More teen smoking risks
By Jeanne Millsap For The Herald-News September 4, 2012 1:28PM
A new study claims young people who smoke may already have artery damage. | AP Photo/Angela Rowlings
In teenagers and those in their 20s, smoking has been shown to cause:
Yellow staining of teeth and skin
Shortness of breath
An increase in respiratory infections
Slower healing of wounds
A weaker immune system
A chronic cough
Source: Will County Health Department Tobacco Control and Prevention program manager Cindy Jackson
Updated: October 6, 2012 1:39PM
A new alarm has been sounded for teenagers who smoke.
Adolescent smokers, a recent study found, may already have artery damage, or atherosclerosis, from smoking. Also called, “hardening of the arteries,” atherosclerosis is not uncommon in adults. It can cause a slowing or blockage of blood to various parts of the body and can lead to heart attacks or strokes.
But according to The Swiss Study on Air Pollution and Lung and Heart Disease, this is the first evidence that smokers as young as teens can suffer the same damage to their blood vessels. The research was presented in August at the European Society of Cardiology.
“It doesn’t surprise me,” said Cindy Jackson, the Will County Health Department’s tobacco control and prevention program manager. “There is a long list of conditions smoking causes. It’s related to every kind of cancer, and it’s implicated in heart disease.”
The recent study was done on 351 children and young adults ages 8 to 20 who had been exposed to second-hand tobacco smoke or who smoked themselves.
The researchers used ultrasound carotid artery intima-media thickness, or CIMT, tests on their subjects, which can detect early atherosclerotic changes in the artery’s wall. They also took blood samples and tested for the presence of cardiovascular biomarkers, which are substances released into the blood when the heart is damaged or stressed.
What they found was a link between the young smokers and coronary artery disease.
Jackson said it’s just one more dangerous condition to add to the list.
Smoking in young people in their teens and 20s, she said, has already been proven to lead to everything from fatigue, tooth decay, headaches and shortness of breath to a weakened immune system, bronchitis, an increase in blood pressure, impotence and oral cancer.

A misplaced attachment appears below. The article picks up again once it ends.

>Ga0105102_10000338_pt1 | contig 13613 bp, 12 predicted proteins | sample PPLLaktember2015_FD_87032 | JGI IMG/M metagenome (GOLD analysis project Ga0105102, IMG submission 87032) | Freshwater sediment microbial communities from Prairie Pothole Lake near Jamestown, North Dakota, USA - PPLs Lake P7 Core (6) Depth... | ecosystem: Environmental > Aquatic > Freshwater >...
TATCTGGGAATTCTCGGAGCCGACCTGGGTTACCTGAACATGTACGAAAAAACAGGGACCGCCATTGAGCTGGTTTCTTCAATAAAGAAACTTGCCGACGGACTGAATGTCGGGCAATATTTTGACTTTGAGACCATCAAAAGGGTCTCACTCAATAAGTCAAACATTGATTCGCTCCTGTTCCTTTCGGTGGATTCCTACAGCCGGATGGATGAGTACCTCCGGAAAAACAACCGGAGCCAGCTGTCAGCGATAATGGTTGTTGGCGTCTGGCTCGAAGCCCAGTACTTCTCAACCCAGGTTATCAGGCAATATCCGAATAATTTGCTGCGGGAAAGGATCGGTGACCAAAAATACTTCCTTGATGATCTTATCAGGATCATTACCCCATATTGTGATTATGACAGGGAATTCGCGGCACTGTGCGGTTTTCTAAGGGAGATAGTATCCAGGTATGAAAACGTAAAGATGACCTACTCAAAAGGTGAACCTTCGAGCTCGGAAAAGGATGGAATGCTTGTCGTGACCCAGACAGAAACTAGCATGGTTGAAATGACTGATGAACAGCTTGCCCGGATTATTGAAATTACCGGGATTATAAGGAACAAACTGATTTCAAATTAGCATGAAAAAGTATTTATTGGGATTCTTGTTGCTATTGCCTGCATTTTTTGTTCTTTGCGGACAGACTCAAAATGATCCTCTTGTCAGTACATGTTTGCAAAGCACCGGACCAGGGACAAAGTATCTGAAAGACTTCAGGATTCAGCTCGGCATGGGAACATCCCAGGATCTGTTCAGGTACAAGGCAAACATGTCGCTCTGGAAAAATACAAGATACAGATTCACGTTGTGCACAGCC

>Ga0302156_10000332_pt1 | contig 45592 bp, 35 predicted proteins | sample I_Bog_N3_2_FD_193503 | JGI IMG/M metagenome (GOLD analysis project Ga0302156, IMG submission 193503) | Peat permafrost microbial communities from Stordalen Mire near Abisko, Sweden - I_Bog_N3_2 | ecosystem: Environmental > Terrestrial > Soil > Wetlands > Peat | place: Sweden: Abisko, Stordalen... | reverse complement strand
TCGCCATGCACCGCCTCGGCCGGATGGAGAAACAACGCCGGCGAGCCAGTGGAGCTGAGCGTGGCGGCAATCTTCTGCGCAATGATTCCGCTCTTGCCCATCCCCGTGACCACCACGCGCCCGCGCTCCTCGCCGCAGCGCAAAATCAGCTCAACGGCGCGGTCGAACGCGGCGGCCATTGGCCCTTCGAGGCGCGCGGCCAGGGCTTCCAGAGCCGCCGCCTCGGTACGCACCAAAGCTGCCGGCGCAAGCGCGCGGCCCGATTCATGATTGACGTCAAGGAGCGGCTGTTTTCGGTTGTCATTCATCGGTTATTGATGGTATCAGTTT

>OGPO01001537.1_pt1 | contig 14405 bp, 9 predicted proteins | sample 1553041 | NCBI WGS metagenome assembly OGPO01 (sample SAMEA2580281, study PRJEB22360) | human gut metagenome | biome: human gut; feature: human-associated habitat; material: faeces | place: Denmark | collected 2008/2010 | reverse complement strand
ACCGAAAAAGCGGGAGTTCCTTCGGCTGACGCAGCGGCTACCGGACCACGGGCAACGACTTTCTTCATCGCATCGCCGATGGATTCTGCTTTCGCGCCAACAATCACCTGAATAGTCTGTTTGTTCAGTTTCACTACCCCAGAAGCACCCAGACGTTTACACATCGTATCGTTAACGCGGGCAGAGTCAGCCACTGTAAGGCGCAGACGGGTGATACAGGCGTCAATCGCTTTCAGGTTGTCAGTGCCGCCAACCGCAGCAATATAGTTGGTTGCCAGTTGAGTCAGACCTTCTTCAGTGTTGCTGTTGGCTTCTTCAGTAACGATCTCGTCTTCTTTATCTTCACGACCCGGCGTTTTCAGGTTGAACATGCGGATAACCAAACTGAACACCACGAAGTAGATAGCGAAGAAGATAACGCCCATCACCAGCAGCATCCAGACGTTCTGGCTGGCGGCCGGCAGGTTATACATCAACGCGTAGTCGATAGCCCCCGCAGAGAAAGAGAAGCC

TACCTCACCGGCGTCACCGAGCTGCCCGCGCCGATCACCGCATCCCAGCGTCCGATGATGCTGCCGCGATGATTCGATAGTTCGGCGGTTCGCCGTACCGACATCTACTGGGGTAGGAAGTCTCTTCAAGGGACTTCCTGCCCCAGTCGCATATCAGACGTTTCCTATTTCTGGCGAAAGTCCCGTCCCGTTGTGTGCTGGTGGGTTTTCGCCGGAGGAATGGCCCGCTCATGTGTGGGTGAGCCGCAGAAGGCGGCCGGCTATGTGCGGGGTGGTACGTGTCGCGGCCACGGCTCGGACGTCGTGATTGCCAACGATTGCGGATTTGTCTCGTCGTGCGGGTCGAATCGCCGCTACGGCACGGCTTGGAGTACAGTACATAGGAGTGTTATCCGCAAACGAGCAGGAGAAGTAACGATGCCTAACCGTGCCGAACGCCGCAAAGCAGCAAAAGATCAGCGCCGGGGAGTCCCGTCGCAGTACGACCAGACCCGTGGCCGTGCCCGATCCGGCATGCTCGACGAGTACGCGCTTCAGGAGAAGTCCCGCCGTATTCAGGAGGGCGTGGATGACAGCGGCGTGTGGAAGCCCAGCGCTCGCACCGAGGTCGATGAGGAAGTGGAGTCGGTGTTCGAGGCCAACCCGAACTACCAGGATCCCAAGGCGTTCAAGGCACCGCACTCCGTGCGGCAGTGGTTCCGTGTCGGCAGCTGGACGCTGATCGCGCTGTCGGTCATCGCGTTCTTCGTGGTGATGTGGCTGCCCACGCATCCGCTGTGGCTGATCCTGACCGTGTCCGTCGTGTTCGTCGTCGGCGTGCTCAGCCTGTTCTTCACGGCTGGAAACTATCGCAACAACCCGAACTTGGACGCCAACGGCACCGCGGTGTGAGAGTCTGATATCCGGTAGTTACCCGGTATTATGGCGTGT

Teens are more likely to become addicted to smoking, as well, she said, because the nicotine is absorbed faster into their bloodstreams.
Jackson said there is good news, though. Since Illinois enacted a ban on smoking in public places, the rate of teen smoking is on the decline. Will County, however, does have a higher rate of young people smoking than the state average.
“Especially in 10th and 12th grades,” she said, “the percentage is much higher than the state average.”
According to 2010 Illinois Department of Public Health statistics, 9.3 percent more 10th-graders in Will County smoke than the state average. Seniors in Will County high schools are 17.6 percent more likely to smoke than other Illinois teens their age.
What gets the teens to smoke, Jackson said, is still peer pressure, with a heavy added dose of suggestions from reality TV, movies, and magazines.
“For those teens who don’t smoke,” she advised, “don’t start. For those who do smoke, quit. You don’t have to do it on your own. There are programs to help you.”
Teens can get help quitting smoking by calling the Illinois Tobacco Quit Line, at 866-784-8937. Those 18 and older can get help through the Will County Health Department at www.willcountyhealth.org, which will offer classes this fall and winter in Wilmington, Plainfield and Frankfort.